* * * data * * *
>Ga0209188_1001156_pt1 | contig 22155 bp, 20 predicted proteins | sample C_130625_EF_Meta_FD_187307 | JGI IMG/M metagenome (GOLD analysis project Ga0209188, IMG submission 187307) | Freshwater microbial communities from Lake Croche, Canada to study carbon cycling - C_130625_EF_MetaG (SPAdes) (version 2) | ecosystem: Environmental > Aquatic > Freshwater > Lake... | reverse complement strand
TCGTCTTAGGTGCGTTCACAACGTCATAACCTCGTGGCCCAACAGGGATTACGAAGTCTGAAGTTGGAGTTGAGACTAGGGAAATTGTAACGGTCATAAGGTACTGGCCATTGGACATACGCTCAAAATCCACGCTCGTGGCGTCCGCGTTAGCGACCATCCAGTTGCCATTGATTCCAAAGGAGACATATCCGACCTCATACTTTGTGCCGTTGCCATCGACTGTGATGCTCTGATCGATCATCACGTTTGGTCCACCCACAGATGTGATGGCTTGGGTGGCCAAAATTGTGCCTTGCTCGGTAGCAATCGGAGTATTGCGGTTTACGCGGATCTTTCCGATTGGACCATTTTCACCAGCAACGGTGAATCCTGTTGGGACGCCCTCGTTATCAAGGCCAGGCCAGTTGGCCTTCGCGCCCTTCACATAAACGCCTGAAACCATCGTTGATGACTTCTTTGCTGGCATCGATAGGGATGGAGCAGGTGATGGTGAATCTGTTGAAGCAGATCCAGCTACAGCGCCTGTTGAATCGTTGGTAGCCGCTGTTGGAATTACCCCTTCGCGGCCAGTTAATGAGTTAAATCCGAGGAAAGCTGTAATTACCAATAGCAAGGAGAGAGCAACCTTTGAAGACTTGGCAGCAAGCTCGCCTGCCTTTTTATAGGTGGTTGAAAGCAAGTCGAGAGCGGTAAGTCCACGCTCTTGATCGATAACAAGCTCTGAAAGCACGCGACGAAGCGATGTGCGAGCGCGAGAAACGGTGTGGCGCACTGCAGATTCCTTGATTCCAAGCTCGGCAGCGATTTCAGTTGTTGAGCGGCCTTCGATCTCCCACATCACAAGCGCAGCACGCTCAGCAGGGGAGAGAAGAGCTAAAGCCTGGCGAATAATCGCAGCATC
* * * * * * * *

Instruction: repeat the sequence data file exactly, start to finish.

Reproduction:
>Ga0209188_1001156_pt1 | contig 22155 bp, 20 predicted proteins | sample C_130625_EF_Meta_FD_187307 | JGI IMG/M metagenome (GOLD analysis project Ga0209188, IMG submission 187307) | Freshwater microbial communities from Lake Croche, Canada to study carbon cycling - C_130625_EF_MetaG (SPAdes) (version 2) | ecosystem: Environmental > Aquatic > Freshwater > Lake... | reverse complement strand
TCGTCTTAGGTGCGTTCACAACGTCATAACCTCGTGGCCCAACAGGGATTACGAAGTCTGAAGTTGGAGTTGAGACTAGGGAAATTGTAACGGTCATAAGGTACTGGCCATTGGACATACGCTCAAAATCCACGCTCGTGGCGTCCGCGTTAGCGACCATCCAGTTGCCATTGATTCCAAAGGAGACATATCCGACCTCATACTTTGTGCCGTTGCCATCGACTGTGATGCTCTGATCGATCATCACGTTTGGTCCACCCACAGATGTGATGGCTTGGGTGGCCAAAATTGTGCCTTGCTCGGTAGCAATCGGAGTATTGCGGTTTACGCGGATCTTTCCGATTGGACCATTTTCACCAGCAACGGTGAATCCTGTTGGGACGCCCTCGTTATCAAGGCCAGGCCAGTTGGCCTTCGCGCCCTTCACATAAACGCCTGAAACCATCGTTGATGACTTCTTTGCTGGCATCGATAGGGATGGAGCAGGTGATGGTGAATCTGTTGAAGCAGATCCAGCTACAGCGCCTGTTGAATCGTTGGTAGCCGCTGTTGGAATTACCCCTTCGCGGCCAGTTAATGAGTTAAATCCGAGGAAAGCTGTAATTACCAATAGCAAGGAGAGAGCAACCTTTGAAGACTTGGCAGCAAGCTCGCCTGCCTTTTTATAGGTGGTTGAAAGCAAGTCGAGAGCGGTAAGTCCACGCTCTTGATCGATAACAAGCTCTGAAAGCACGCGACGAAGCGATGTGCGAGCGCGAGAAACGGTGTGGCGCACTGCAGATTCCTTGATTCCAAGCTCGGCAGCGATTTCAGTTGTTGAGCGGCCTTCGATCTCCCACATCACAAGCGCAGCACGCTCAGCAGGGGAGAGAAGAGCTAAAGCCTGGCGAATAATCGCAGCATC